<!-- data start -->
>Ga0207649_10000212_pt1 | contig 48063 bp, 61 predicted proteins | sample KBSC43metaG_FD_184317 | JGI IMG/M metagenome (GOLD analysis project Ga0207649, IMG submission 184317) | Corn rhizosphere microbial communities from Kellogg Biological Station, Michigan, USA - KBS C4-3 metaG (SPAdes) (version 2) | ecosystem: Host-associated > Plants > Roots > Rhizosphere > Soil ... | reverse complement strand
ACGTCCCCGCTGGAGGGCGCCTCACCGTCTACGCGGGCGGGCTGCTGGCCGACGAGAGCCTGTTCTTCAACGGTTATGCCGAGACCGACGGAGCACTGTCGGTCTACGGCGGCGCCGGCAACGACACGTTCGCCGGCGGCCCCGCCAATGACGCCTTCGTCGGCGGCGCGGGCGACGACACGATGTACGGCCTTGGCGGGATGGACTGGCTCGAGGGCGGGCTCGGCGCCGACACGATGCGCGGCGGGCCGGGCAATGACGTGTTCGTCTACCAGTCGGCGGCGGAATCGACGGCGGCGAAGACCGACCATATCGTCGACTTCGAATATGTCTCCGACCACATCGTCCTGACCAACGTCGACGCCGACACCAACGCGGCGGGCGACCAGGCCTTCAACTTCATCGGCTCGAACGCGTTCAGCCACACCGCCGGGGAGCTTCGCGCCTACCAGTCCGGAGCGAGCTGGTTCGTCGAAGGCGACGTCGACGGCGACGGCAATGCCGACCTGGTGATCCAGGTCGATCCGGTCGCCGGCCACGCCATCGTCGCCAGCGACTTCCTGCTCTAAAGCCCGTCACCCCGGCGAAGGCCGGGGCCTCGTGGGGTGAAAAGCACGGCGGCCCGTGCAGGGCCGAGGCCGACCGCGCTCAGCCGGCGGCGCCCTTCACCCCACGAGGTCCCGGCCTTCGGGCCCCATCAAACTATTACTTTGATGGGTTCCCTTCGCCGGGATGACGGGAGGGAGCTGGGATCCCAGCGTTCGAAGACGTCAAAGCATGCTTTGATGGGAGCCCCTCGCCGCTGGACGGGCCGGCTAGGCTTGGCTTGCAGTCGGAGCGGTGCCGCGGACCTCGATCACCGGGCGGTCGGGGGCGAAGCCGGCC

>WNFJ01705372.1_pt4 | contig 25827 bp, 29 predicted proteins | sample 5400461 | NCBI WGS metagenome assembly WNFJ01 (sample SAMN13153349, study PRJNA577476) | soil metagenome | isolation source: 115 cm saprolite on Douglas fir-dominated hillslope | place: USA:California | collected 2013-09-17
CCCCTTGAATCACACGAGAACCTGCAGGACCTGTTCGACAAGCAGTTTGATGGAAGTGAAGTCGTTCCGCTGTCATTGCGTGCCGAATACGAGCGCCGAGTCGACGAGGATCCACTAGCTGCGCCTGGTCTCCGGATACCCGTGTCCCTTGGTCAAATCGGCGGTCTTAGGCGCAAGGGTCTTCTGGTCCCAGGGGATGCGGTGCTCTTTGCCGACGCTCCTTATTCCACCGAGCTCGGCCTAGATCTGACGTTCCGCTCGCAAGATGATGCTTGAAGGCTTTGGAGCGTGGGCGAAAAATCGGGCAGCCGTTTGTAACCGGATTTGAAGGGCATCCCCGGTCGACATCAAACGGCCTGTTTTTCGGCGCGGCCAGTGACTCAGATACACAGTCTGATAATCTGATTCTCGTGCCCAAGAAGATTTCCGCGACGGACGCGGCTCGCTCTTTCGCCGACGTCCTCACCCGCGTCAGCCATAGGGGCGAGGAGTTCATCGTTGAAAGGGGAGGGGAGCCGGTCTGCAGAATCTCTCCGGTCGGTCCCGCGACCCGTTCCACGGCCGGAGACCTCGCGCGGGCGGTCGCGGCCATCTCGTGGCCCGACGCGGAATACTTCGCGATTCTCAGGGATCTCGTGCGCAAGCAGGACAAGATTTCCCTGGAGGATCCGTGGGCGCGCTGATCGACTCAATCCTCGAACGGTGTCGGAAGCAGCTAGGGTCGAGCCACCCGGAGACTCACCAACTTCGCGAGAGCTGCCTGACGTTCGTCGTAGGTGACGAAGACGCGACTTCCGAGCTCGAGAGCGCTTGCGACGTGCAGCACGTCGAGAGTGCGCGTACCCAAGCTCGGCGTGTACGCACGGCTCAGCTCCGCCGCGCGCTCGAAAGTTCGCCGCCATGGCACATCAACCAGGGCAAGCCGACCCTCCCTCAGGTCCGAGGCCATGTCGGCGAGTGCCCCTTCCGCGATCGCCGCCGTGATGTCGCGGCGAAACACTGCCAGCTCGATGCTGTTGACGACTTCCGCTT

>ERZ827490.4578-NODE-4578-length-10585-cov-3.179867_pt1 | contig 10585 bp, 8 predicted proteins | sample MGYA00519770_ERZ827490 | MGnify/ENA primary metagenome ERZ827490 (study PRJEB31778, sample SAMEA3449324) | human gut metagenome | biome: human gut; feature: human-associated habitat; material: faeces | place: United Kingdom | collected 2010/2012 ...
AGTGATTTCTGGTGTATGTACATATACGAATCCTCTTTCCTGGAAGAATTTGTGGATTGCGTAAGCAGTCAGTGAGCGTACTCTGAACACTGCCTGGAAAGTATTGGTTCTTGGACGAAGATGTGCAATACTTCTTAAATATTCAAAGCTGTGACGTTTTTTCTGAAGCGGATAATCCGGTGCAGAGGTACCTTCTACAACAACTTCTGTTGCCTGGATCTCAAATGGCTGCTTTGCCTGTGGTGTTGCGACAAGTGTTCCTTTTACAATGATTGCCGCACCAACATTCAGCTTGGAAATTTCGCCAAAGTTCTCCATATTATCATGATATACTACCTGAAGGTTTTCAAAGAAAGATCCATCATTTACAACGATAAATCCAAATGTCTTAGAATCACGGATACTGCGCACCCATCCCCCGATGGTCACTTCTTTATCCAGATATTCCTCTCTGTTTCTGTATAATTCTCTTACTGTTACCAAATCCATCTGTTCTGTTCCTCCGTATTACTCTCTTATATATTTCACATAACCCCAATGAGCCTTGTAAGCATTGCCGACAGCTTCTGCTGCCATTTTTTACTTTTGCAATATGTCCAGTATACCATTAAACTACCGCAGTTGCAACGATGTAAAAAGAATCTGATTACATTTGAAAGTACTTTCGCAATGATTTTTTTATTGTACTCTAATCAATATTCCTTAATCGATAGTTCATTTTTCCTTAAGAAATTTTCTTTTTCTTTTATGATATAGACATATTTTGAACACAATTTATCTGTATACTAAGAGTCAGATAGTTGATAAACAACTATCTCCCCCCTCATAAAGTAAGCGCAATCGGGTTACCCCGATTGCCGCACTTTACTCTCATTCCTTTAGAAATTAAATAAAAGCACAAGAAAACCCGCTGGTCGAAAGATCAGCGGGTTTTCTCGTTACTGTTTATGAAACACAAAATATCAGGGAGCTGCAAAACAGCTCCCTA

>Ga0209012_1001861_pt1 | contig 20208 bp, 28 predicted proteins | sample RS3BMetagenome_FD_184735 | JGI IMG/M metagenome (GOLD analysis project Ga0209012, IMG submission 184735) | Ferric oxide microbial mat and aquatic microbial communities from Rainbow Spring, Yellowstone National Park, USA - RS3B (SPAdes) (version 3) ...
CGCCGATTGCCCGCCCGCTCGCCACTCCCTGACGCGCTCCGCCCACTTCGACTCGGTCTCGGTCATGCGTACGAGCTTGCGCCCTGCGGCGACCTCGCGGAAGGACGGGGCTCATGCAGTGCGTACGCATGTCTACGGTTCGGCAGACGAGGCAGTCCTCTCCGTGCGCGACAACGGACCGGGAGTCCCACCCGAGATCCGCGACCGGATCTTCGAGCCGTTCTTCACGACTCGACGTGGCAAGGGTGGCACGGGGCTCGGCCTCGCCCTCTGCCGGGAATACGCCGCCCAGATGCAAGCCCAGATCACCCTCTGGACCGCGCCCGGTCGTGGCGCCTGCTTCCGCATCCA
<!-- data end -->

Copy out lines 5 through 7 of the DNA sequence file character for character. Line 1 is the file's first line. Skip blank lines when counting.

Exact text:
>ERZ827490.4578-NODE-4578-length-10585-cov-3.179867_pt1 | contig 10585 bp, 8 predicted proteins | sample MGYA00519770_ERZ827490 | MGnify/ENA primary metagenome ERZ827490 (study PRJEB31778, sample SAMEA3449324) | human gut metagenome | biome: human gut; feature: human-associated habitat; material: faeces | place: United Kingdom | collected 2010/2012 ...
AGTGATTTCTGGTGTATGTACATATACGAATCCTCTTTCCTGGAAGAATTTGTGGATTGCGTAAGCAGTCAGTGAGCGTACTCTGAACACTGCCTGGAAAGTATTGGTTCTTGGACGAAGATGTGCAATACTTCTTAAATATTCAAAGCTGTGACGTTTTTTCTGAAGCGGATAATCCGGTGCAGAGGTACCTTCTACAACAACTTCTGTTGCCTGGATCTCAAATGGCTGCTTTGCCTGTGGTGTTGCGACAAGTGTTCCTTTTACAATGATTGCCGCACCAACATTCAGCTTGGAAATTTCGCCAAAGTTCTCCATATTATCATGATATACTACCTGAAGGTTTTCAAAGAAAGATCCATCATTTACAACGATAAATCCAAATGTCTTAGAATCACGGATACTGCGCACCCATCCCCCGATGGTCACTTCTTTATCCAGATATTCCTCTCTGTTTCTGTATAATTCTCTTACTGTTACCAAATCCATCTGTTCTGTTCCTCCGTATTACTCTCTTATATATTTCACATAACCCCAATGAGCCTTGTAAGCATTGCCGACAGCTTCTGCTGCCATTTTTTACTTTTGCAATATGTCCAGTATACCATTAAACTACCGCAGTTGCAACGATGTAAAAAGAATCTGATTACATTTGAAAGTACTTTCGCAATGATTTTTTTATTGTACTCTAATCAATATTCCTTAATCGATAGTTCATTTTTCCTTAAGAAATTTTCTTTTTCTTTTATGATATAGACATATTTTGAACACAATTTATCTGTATACTAAGAGTCAGATAGTTGATAAACAACTATCTCCCCCCTCATAAAGTAAGCGCAATCGGGTTACCCCGATTGCCGCACTTTACTCTCATTCCTTTAGAAATTAAATAAAAGCACAAGAAAACCCGCTGGTCGAAAGATCAGCGGGTTTTCTCGTTACTGTTTATGAAACACAAAATATCAGGGAGCTGCAAAACAGCTCCCTA

>Ga0209012_1001861_pt1 | contig 20208 bp, 28 predicted proteins | sample RS3BMetagenome_FD_184735 | JGI IMG/M metagenome (GOLD analysis project Ga0209012, IMG submission 184735) | Ferric oxide microbial mat and aquatic microbial communities from Rainbow Spring, Yellowstone National Park, USA - RS3B (SPAdes) (version 3) ...